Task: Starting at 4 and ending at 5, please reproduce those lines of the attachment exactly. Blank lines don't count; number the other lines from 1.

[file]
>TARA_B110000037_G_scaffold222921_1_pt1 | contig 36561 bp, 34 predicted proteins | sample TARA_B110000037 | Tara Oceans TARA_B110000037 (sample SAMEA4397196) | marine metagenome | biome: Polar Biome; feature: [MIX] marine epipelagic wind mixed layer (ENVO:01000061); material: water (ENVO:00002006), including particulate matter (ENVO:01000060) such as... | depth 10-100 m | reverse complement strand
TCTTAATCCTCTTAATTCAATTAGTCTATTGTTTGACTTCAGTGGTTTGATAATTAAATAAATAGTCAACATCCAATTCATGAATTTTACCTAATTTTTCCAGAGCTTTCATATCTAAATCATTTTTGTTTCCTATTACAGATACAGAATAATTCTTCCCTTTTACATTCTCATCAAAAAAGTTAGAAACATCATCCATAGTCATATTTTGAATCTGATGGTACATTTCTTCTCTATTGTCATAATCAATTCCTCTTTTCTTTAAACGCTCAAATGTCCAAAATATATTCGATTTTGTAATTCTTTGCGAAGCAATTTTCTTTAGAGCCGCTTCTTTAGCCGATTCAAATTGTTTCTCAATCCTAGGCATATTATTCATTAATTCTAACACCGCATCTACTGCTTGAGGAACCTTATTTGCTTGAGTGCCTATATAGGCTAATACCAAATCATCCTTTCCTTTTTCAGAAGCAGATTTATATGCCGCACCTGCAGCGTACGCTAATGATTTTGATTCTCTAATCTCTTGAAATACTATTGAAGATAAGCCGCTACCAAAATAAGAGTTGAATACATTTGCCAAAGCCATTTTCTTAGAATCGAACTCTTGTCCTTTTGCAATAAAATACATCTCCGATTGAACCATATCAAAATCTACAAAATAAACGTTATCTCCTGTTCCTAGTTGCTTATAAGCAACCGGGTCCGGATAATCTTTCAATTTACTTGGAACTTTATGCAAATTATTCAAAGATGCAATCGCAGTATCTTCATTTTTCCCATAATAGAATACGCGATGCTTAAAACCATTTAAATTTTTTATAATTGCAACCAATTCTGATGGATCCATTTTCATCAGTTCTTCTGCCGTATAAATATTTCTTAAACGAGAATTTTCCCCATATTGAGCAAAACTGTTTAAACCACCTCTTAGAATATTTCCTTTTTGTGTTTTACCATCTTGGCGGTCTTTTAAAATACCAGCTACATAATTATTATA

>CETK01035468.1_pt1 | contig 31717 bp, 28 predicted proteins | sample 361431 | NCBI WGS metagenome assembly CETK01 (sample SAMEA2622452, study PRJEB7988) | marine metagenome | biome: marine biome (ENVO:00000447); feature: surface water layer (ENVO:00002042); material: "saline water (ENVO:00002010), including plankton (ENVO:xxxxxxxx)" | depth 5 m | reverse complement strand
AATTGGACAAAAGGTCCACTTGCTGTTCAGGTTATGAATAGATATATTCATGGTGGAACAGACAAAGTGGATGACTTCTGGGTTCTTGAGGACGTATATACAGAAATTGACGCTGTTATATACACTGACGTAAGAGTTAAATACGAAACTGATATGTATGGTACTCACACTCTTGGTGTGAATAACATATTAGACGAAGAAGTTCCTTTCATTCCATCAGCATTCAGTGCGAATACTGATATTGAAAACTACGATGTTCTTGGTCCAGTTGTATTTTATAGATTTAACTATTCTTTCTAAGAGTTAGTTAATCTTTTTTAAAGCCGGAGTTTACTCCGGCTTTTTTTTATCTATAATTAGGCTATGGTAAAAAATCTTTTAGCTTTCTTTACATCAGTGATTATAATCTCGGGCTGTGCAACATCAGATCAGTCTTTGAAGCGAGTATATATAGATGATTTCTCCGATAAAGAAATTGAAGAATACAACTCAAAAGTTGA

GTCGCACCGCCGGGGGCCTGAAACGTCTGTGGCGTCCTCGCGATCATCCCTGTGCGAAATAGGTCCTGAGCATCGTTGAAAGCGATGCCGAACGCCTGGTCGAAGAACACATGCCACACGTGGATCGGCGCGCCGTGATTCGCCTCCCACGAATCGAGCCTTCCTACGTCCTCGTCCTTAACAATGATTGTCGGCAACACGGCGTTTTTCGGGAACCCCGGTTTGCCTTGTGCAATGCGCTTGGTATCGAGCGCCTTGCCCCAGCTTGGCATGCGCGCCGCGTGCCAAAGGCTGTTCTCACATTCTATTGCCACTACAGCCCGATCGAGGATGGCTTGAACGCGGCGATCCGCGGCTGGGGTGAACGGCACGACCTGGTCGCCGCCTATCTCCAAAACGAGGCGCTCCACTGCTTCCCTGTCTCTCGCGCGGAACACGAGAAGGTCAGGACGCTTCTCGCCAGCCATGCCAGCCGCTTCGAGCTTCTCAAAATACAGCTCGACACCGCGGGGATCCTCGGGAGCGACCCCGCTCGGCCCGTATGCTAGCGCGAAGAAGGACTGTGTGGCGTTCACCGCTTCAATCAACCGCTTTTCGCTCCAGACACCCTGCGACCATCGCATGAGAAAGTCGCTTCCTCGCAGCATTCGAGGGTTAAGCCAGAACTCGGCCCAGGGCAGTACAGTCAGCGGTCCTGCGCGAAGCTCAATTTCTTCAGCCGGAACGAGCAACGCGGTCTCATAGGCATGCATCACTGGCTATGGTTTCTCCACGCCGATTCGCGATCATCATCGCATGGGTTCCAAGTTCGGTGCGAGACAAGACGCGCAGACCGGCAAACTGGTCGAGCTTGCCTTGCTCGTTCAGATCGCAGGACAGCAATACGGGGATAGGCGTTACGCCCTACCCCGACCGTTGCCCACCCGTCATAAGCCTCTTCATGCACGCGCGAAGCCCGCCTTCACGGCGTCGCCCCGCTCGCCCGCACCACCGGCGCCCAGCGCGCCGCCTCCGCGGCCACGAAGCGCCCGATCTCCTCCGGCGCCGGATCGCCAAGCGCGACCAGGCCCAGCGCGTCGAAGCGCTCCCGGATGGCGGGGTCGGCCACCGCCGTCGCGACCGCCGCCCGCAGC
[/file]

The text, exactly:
AATTGGACAAAAGGTCCACTTGCTGTTCAGGTTATGAATAGATATATTCATGGTGGAACAGACAAAGTGGATGACTTCTGGGTTCTTGAGGACGTATATACAGAAATTGACGCTGTTATATACACTGACGTAAGAGTTAAATACGAAACTGATATGTATGGTACTCACACTCTTGGTGTGAATAACATATTAGACGAAGAAGTTCCTTTCATTCCATCAGCATTCAGTGCGAATACTGATATTGAAAACTACGATGTTCTTGGTCCAGTTGTATTTTATAGATTTAACTATTCTTTCTAAGAGTTAGTTAATCTTTTTTAAAGCCGGAGTTTACTCCGGCTTTTTTTTATCTATAATTAGGCTATGGTAAAAAATCTTTTAGCTTTCTTTACATCAGTGATTATAATCTCGGGCTGTGCAACATCAGATCAGTCTTTGAAGCGAGTATATATAGATGATTTCTCCGATAAAGAAATTGAAGAATACAACTCAAAAGTTGA

GTCGCACCGCCGGGGGCCTGAAACGTCTGTGGCGTCCTCGCGATCATCCCTGTGCGAAATAGGTCCTGAGCATCGTTGAAAGCGATGCCGAACGCCTGGTCGAAGAACACATGCCACACGTGGATCGGCGCGCCGTGATTCGCCTCCCACGAATCGAGCCTTCCTACGTCCTCGTCCTTAACAATGATTGTCGGCAACACGGCGTTTTTCGGGAACCCCGGTTTGCCTTGTGCAATGCGCTTGGTATCGAGCGCCTTGCCCCAGCTTGGCATGCGCGCCGCGTGCCAAAGGCTGTTCTCACATTCTATTGCCACTACAGCCCGATCGAGGATGGCTTGAACGCGGCGATCCGCGGCTGGGGTGAACGGCACGACCTGGTCGCCGCCTATCTCCAAAACGAGGCGCTCCACTGCTTCCCTGTCTCTCGCGCGGAACACGAGAAGGTCAGGACGCTTCTCGCCAGCCATGCCAGCCGCTTCGAGCTTCTCAAAATACAGCTCGACACCGCGGGGATCCTCGGGAGCGACCCCGCTCGGCCCGTATGCTAGCGCGAAGAAGGACTGTGTGGCGTTCACCGCTTCAATCAACCGCTTTTCGCTCCAGACACCCTGCGACCATCGCATGAGAAAGTCGCTTCCTCGCAGCATTCGAGGGTTAAGCCAGAACTCGGCCCAGGGCAGTACAGTCAGCGGTCCTGCGCGAAGCTCAATTTCTTCAGCCGGAACGAGCAACGCGGTCTCATAGGCATGCATCACTGGCTATGGTTTCTCCACGCCGATTCGCGATCATCATCGCATGGGTTCCAAGTTCGGTGCGAGACAAGACGCGCAGACCGGCAAACTGGTCGAGCTTGCCTTGCTCGTTCAGATCGCAGGACAGCAATACGGGGATAGGCGTTACGCCCTACCCCGACCGTTGCCCACCCGTCATAAGCCTCTTCATGCACGCGCGAAGCCCGCCTTCACGGCGTCGCCCCGCTCGCCCGCACCACCGGCGCCCAGCGCGCCGCCTCCGCGGCCACGAAGCGCCCGATCTCCTCCGGCGCCGGATCGCCAAGCGCGACCAGGCCCAGCGCGTCGAAGCGCTCCCGGATGGCGGGGTCGGCCACCGCCGTCGCGACCGCCGCCCGCAGC